DENVER (AP)—Aaron Cook made a strong case for a possible spot on the All-Star roster as the manager of the National League squad watched with delight.
With two weeks left before the All-Star game, Cook (11-5) acknowledged he is thinking about being part of it.
“(The media) brings it up a lot, so it’s hard not to think about,” he said. “I know I’ve got two starts left before the All-Star break. I can’t sit on what I’ve done this year; I’ve got to keep moving forward.”
He has the advantage of playing for Clint Hurdle, the manager of the NL team this year. Hurdle has watched Cook account for one-third of his team’s wins this season and go 7-3 in starts following a Colorado loss.
“I very rarely lobby for a player, but I’m going to make a call to the manager,” Hurdle joked. “I would think he’s got the attention of the league. There’s been some hiccup games, but overall if you look at the volume of work he’s put out in the first half, that’s very impressive.”
Cook struck out four and needed 79 pitches and 1 hour, 58 minutes for his second complete game of the season and eighth of his career. He didn’t allow a runner past first base and faced just three batters over the minimum. On July 25, 2007, he needed 74 pitches in a 10-2 complete game win over the Padres.
“I’ve faced them a lot, they know I like to pitch ahead so they try to get a good first pitch to swing at,” he said. “It was one of those nights when I was keeping it off the barrel and guys were making plays behind me.”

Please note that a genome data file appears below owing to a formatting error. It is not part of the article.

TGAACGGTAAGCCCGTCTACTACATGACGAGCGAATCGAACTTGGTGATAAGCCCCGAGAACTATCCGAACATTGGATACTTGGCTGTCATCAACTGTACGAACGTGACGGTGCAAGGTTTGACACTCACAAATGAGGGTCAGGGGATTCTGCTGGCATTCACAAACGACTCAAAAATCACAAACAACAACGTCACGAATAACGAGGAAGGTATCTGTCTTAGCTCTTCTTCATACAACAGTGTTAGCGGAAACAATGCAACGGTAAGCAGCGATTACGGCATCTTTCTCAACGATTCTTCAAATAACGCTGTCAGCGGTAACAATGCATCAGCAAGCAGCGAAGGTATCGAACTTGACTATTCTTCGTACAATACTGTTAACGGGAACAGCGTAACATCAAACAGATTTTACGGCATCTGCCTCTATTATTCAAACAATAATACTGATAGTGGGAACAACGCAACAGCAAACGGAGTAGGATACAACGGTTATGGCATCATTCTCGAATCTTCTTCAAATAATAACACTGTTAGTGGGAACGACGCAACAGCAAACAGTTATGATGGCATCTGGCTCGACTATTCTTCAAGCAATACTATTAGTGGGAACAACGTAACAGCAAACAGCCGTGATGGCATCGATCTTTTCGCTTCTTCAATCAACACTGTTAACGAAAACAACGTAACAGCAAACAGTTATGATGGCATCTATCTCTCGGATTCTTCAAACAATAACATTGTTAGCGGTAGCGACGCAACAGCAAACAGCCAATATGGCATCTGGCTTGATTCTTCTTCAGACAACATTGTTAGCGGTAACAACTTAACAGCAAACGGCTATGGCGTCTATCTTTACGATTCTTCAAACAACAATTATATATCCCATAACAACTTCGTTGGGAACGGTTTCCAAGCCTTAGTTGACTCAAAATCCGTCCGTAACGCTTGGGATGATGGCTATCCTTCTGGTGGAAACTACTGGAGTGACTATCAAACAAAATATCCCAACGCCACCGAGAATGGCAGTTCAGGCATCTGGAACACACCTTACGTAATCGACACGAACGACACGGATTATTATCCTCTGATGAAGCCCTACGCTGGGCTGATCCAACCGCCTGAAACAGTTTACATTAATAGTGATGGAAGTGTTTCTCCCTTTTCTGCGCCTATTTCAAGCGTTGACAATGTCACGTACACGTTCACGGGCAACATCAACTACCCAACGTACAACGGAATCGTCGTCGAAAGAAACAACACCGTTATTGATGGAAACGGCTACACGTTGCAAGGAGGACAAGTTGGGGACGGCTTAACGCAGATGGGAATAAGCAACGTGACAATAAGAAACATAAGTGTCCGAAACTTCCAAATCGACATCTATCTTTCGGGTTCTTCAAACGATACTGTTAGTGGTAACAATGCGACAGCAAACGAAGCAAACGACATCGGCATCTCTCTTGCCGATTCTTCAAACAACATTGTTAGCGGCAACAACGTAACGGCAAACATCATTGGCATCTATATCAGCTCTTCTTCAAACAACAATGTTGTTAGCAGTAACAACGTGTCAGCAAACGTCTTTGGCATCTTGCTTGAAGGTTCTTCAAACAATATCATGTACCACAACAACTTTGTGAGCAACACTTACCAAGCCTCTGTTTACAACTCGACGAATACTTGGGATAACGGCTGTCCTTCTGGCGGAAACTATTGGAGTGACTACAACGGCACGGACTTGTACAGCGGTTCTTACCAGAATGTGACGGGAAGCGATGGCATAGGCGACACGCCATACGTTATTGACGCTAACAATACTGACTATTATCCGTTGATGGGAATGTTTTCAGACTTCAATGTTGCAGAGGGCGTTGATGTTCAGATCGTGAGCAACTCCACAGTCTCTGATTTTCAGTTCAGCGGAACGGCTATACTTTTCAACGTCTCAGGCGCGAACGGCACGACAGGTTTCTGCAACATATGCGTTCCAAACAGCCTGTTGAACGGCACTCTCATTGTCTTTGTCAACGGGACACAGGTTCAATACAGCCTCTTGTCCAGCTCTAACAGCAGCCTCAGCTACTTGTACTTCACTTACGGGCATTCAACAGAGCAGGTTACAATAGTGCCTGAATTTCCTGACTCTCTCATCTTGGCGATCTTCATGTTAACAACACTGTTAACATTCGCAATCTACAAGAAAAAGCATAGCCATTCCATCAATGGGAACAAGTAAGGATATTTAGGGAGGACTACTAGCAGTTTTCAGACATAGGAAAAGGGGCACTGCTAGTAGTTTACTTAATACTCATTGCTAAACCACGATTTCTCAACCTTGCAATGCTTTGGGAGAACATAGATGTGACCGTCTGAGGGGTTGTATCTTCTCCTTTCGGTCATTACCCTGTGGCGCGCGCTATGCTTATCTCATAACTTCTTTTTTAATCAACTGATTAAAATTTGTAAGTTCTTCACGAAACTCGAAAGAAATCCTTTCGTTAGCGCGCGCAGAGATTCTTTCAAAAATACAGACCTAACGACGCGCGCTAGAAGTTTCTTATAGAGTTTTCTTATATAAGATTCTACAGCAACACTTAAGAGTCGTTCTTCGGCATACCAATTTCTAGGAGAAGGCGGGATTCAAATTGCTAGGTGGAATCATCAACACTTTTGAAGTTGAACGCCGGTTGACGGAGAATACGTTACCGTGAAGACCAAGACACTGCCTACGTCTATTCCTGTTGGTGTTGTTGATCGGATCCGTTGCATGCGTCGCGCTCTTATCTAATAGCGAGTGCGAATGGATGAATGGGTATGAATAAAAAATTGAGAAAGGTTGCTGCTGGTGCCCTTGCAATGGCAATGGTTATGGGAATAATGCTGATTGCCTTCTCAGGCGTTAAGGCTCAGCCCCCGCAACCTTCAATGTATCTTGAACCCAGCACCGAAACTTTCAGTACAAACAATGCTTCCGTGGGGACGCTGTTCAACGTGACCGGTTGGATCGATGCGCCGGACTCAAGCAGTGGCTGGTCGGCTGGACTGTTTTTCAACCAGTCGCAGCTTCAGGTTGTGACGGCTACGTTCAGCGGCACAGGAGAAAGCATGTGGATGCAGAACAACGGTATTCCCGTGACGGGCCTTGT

Cook, who also had a hit, received a resounding cheer from the 26,221 fans at Coors Field as he came to bat in the eighth.
Cook improved to 10-3 against San Diego. Since 2004, he is 8-1 with a 1.52 ERA in 11 starts against the Padres. He didn’t allow more than two runs in any of those starts.
“Historically he has been good against the Padres,” San Diego manager Bud Black said. “We saw him good here last year. Similar results.”
He kept the Padres off-balance.
“At no time in the game did he let down,” San Diego catcher Michael Barrett said. “He was relentless in the strike zone.”
Josh Banks (2-3) went five innings and allowed four runs for the Padres, who have lost 13 of 15.
Colorado got all the runs they needed in the fifth. Troy Tulowitzki led off with a double, went to third on Cook’s sacrifice and scored on Willy Taveras’ single to right. After Todd Helton and Matt Holliday walked to loaded the bases, shortstop Khalil Greene threw wide to first on Brad Hawpe’s potential double play ball, allowing Helton and Taveras to score. Hawpe then stole second and scored on Garrett Atkins’ single to right to make it 4-0.
The Rockies threatened in the third when they loaded the bases with two outs, but Hawpe looked at a called strike three.
Cook followed that missed opportunity with a five-pitch inning.
“It was an unbelievable performance,” Tulowitzki said. “Cookie’s been our best pitcher all year, and what better guy to get us out of our funk.”
Black said RHP Chris Young (nasal surgery) could start throwing off the mound next week with the hope of getting him back at the end of July. … Taveras left the game in the sixth with soreness in his left thigh. He is day-to-day. … Tuesday’s game was the shortest nine-inning game in Coors Field history. … Cook’s complete game shutout was the 16th ever at Coors Field. … It was the fourth time this season that Cook has won to snap a Rockies’ losing streak of at least three games.